By Roseline Souebele

There is a common belief that we never feel comfortable away from home. But when it comes to Hope House, I did feel good living there because it was like a home for me – my home. People there are careful, and caring. Hope House is not just a house – it is a family for adult asylum seekers. And as asylum seekers, we go through a lot on our journeys here, and the pain of what we endure doesn’t just go away. We miss our former life, our families. So this building that provides shelter – and a family – makes a huge difference.

I first heard of Hope House when a friend from Portland Adult Education introduced me to Carolyn, a program manager at that time, in early June 2019. My first connection was as a volunteer. Then, on July 1, I moved in. At the time, I was very stressed and needed someplace that I could call my own, even a little square that would make me feel like I was still in control of my life. Moving in felt like I was getting a second chance in life.

Roseline Souebele

The team at Hope House saved me from depression, and gave me a space to express myself. They trusted me and believed in me. I volunteered as an interpreter for their work permit program. I participated in the English language programs, and trainings on money management, and on how to be a good tenant. They set me on a good path to be a successful resident of Maine and of the United States. Before the pandemic, we had meetings every Tuesday to support and check in on each other. I did not lack anything. The team would make sure to get us whatever we needed – from an article of clothing, to a piece of furniture, some help with transportation, or simply a good connection .


When COVID hit and we went into lockdown, I was part of a team that worked on what to do if one of us was infected and had to quarantine, as we live in two- and three-bedroom apartments. Unfortunately, I was the first to get COVID and had to quarantine with my roommate. I was very worried, but the entire house, the residents, the staff, and the partners were very supportive. They dropped food off every single day during the three weeks that I was out of work.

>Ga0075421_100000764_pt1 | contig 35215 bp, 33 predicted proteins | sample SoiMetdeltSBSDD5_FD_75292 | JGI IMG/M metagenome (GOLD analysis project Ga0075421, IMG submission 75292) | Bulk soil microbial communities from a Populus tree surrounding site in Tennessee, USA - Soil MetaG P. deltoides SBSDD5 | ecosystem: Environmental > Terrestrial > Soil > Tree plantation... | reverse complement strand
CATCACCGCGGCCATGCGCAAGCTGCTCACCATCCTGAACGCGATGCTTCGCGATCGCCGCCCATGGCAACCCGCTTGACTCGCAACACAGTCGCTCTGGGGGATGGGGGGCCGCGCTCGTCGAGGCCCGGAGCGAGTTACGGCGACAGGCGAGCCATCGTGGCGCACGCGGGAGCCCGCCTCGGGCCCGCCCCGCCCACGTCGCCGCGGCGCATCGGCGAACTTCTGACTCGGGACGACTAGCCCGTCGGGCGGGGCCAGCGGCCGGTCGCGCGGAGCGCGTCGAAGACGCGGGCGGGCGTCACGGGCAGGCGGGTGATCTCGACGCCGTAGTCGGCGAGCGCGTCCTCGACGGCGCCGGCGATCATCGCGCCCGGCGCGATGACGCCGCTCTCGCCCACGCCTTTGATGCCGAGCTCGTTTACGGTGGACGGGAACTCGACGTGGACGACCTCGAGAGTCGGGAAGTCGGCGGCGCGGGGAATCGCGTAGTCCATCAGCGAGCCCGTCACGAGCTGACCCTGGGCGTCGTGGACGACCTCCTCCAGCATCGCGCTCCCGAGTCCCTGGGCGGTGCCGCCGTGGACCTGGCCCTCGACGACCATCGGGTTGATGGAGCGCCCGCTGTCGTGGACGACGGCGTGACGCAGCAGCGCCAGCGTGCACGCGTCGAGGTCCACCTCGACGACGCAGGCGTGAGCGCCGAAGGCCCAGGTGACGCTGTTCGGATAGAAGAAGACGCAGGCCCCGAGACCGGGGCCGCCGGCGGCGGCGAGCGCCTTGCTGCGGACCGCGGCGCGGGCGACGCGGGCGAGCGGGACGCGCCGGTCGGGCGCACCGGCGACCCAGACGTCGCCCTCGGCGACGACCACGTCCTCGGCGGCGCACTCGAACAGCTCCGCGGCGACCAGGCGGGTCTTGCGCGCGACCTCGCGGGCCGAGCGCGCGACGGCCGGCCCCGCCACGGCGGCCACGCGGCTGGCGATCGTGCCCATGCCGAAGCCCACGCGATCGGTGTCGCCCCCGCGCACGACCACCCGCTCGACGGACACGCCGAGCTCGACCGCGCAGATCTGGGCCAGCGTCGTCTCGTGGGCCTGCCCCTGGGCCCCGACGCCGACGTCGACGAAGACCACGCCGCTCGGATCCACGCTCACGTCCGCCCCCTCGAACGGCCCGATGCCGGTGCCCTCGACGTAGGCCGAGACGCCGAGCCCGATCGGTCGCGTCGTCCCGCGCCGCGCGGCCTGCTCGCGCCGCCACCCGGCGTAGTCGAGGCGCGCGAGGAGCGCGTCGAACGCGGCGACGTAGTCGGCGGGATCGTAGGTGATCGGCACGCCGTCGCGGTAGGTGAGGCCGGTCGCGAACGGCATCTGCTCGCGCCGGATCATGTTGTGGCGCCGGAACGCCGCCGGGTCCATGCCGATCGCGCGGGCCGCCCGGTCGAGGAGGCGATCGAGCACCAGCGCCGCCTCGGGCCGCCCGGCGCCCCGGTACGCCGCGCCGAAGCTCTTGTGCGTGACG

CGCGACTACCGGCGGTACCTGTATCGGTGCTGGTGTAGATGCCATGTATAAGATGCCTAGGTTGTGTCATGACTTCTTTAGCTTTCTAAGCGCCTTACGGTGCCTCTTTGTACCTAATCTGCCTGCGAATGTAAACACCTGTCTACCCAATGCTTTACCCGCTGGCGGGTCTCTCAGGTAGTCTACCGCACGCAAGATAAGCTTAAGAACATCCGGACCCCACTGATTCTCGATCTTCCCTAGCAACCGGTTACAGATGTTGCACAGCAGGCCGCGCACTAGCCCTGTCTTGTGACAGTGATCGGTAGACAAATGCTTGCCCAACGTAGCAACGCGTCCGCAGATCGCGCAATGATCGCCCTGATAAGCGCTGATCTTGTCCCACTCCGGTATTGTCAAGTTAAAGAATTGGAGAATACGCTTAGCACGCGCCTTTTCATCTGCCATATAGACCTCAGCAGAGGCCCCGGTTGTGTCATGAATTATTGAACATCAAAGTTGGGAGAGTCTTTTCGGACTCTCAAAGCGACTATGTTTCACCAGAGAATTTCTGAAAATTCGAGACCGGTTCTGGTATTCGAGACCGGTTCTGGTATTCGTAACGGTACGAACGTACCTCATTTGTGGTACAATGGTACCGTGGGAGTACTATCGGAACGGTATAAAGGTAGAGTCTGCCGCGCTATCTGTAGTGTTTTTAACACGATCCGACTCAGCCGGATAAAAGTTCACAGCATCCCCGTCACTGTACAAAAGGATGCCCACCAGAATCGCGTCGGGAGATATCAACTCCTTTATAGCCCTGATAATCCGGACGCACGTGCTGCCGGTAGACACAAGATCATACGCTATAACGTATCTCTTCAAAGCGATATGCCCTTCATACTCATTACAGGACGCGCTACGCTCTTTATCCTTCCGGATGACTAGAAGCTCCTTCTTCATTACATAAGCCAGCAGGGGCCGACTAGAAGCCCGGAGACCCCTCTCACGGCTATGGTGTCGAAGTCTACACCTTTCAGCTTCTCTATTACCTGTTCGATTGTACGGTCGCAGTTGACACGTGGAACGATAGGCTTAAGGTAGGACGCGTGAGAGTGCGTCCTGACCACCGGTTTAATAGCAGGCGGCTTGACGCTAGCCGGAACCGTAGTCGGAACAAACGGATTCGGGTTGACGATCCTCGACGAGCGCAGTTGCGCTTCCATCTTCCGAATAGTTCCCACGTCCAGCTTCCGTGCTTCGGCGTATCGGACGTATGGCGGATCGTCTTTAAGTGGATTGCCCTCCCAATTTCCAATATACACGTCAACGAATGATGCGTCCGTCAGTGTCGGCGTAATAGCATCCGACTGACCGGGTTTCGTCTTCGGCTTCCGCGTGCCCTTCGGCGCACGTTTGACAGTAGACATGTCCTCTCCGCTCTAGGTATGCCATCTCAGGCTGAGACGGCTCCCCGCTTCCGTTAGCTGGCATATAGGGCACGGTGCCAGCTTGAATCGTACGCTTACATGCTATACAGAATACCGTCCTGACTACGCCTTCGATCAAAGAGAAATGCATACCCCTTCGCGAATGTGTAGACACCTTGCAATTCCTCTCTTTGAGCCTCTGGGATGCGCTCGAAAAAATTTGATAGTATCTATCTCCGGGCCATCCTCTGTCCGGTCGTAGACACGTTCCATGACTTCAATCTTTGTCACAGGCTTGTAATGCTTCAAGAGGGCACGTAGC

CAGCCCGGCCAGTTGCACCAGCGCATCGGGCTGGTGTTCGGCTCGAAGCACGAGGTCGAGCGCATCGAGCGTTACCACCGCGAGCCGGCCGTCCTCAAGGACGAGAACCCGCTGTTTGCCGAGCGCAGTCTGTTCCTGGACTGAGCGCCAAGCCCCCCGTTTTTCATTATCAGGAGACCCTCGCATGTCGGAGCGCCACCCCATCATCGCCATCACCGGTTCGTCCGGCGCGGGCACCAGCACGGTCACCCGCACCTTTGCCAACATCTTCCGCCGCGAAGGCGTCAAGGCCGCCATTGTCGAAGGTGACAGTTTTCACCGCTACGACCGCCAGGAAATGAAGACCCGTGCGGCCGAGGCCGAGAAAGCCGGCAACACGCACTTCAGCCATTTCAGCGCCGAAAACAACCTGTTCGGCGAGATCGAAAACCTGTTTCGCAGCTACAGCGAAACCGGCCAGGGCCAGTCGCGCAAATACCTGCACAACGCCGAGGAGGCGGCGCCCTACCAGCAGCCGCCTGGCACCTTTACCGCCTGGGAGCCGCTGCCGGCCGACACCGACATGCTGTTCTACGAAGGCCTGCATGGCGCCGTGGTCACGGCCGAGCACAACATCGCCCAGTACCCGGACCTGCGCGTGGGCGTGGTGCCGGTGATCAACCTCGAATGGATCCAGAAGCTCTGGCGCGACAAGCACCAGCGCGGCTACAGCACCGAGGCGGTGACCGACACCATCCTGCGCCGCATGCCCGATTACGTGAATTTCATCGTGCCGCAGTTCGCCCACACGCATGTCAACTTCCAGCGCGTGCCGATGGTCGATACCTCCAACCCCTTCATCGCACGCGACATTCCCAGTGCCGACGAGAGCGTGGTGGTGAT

I am grateful and thankful to the entire team. Martha, the executive director, a woman of character, nice and very professional. Carolyn, and now Julia, the new program manager. Eleodor, and all the volunteers and board members for sharing their time and love with us. Hope House provided me with two mentors who are my friends now. I lived there for 22 months. I wish I could have lived there longer, but their mission is to light up our way for the future, so we can navigate this country, and this new life. You can all be part of this incredible dream rescue team by supporting Hope House with your donation, and also your time as a volunteer. Portland, and Maine, are good places to live, and Hope House is a place to call home.

Roseline, former Hope House resident, now lives independently in Portland, works as a Certified Nursing Assistant and as an interpreter at the House of Languages, and is a nursing student at Southern Maine Community College.